GOP 2012 Hopefuls Blame Obama for S&P Rating Downgrade

Candidates react to S&P's call for agreement with more partisanship.

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GOP primary candidates blame President Obama for Standard & Poor's downgrading of the United States' long-term debt, though the ratings agency cited politicking in Washington as the reason for the downgrade.

"The president's failure to put our nation's fiscal and economic house in order has caused a massive loss of confidence that resulted in an embarrassing downgrade," former Massachusetts Gov. Mitt Romney said in a statement Monday. "In the Carter era, it was called 'malaise.' Under President Obama, it's called meltdown." [See a slide show of the 2012 GOP candidates.]

Reps. Ron Paul and Michele Bachmann, who both voted against the deal to raise the debt ceiling, blamed the deal itself—both have said the debt ceiling shouldn't be raised in the first place. "We were told by proponents of increasing the debt ceiling that a credit downgrade would come if we didn't raise the limit, but the opposite was true," Paul said in a statement, adding a firm campaign promise: "If elected President, I pledge to veto any unbalanced budget and to balance the federal budget in the first year of my term."

Bachmann added a harsh judgment on Obama. "This President has destroyed the credit rating of the United States through his failed economic policies and his inability to control government spending by raising the debt ceiling," she said in a statement. "President Obama is destroying the foundations of the U.S. economy one beam at a time." [Check out a roundup of political cartoons on the deficit.]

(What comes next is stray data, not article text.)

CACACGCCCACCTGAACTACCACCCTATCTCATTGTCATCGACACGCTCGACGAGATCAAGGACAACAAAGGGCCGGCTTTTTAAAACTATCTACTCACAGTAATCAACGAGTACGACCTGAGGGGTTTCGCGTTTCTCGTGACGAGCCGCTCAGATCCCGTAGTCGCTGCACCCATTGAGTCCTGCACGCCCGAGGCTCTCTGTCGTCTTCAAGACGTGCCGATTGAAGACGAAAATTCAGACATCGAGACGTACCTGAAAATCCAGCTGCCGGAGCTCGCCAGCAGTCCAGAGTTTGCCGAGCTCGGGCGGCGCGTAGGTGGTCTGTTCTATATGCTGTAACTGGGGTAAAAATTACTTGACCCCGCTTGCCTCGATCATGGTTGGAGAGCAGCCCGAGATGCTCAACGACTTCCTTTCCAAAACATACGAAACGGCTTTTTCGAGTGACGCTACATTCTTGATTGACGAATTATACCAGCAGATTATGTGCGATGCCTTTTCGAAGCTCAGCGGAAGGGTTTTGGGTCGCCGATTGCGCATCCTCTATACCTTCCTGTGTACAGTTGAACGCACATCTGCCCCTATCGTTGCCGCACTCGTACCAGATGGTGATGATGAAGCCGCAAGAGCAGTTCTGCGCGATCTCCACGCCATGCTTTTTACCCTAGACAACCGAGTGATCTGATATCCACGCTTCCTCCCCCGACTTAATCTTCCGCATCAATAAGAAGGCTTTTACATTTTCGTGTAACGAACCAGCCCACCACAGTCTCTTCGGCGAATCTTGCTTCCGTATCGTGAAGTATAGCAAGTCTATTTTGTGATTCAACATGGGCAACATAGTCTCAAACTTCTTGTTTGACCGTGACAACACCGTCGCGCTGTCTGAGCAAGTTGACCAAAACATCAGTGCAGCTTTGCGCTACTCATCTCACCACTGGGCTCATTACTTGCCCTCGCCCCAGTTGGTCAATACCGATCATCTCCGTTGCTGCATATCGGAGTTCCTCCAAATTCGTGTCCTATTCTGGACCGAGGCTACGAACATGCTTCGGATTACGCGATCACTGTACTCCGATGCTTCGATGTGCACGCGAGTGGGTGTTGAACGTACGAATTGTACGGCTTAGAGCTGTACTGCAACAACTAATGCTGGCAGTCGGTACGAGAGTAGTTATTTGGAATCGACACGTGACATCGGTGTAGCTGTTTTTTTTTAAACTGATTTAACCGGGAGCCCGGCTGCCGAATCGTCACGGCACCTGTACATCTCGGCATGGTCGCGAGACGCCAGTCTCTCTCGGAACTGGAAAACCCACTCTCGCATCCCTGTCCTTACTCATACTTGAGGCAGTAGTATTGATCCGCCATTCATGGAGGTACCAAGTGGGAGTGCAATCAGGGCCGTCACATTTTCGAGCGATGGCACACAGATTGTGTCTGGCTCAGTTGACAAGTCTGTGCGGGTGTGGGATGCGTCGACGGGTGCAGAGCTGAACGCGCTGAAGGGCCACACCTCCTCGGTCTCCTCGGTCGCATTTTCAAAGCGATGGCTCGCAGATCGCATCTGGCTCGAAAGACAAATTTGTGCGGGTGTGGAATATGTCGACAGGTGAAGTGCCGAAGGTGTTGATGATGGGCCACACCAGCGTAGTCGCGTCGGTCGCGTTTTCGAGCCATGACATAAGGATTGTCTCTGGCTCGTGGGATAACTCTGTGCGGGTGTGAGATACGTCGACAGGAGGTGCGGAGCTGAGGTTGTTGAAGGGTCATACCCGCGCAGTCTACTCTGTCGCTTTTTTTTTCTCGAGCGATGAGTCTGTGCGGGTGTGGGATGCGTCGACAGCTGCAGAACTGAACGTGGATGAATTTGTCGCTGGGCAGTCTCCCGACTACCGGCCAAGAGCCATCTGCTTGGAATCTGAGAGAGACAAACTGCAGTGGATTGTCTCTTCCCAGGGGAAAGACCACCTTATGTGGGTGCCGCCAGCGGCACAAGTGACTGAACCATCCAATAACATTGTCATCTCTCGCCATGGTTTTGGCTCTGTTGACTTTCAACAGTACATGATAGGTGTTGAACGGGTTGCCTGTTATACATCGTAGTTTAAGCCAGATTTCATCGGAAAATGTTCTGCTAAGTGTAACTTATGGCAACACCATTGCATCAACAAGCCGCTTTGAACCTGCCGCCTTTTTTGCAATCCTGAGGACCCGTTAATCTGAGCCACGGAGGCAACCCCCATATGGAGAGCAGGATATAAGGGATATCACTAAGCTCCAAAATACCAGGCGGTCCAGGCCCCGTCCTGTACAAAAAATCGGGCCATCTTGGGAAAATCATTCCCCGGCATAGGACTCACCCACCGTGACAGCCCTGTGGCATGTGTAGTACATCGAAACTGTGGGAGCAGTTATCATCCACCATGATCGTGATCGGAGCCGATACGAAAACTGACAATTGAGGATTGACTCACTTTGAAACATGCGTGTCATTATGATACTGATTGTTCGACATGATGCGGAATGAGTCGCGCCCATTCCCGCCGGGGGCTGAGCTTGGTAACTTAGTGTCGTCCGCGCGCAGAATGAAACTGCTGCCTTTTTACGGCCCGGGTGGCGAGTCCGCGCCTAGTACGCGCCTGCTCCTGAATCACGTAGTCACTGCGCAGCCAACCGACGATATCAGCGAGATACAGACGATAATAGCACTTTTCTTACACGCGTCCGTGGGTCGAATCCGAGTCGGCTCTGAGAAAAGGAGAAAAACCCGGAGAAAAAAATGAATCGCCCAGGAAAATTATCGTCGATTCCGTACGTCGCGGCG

The assessment by Bachmann and Paul that raising the debt ceiling is to blame, however, seems to contradict S&P's analysis of their own decision, which they said was partially due to the "prolonged controversy" over raising the debt ceiling. In a "why can't we all just get along" type of plea, S&P reported that, "the political brinksmanship of recent months highlights what we see as America's governance and policymaking becoming less stable, less effective, and less predictable than what we previously believed."

Other GOP candidates pointing the finger at what they see as a lack of leadership from the White House included former Minnesota Gov. Tim Pawlenty, former Utah Gov. Jon Huntsman, ex-pizza magnate Herman Cain, former House Speaker Newt Gingrich, former Sen. Rick Santorum, and former New Mexico Gov. Gary Johnson also pointed the finger at "What we should be talking about is downgrading Barack Obama from President of the United States," Pawlenty said at an Iowa campaign event over the weekend. [Check out political cartoons about the 2012 GOP field.]

S&P's report indicated that the credit rating agency expects the upcoming elections will make political compromise over fiscal policy even more difficult, and that's likely, if the campaign responses are any indication. "A new political consensus might (or might not) emerge after the 2012 elections," the report said, "but we believe by then, the government debt burden will likely be higher," and the demands on fiscal policy will be greater.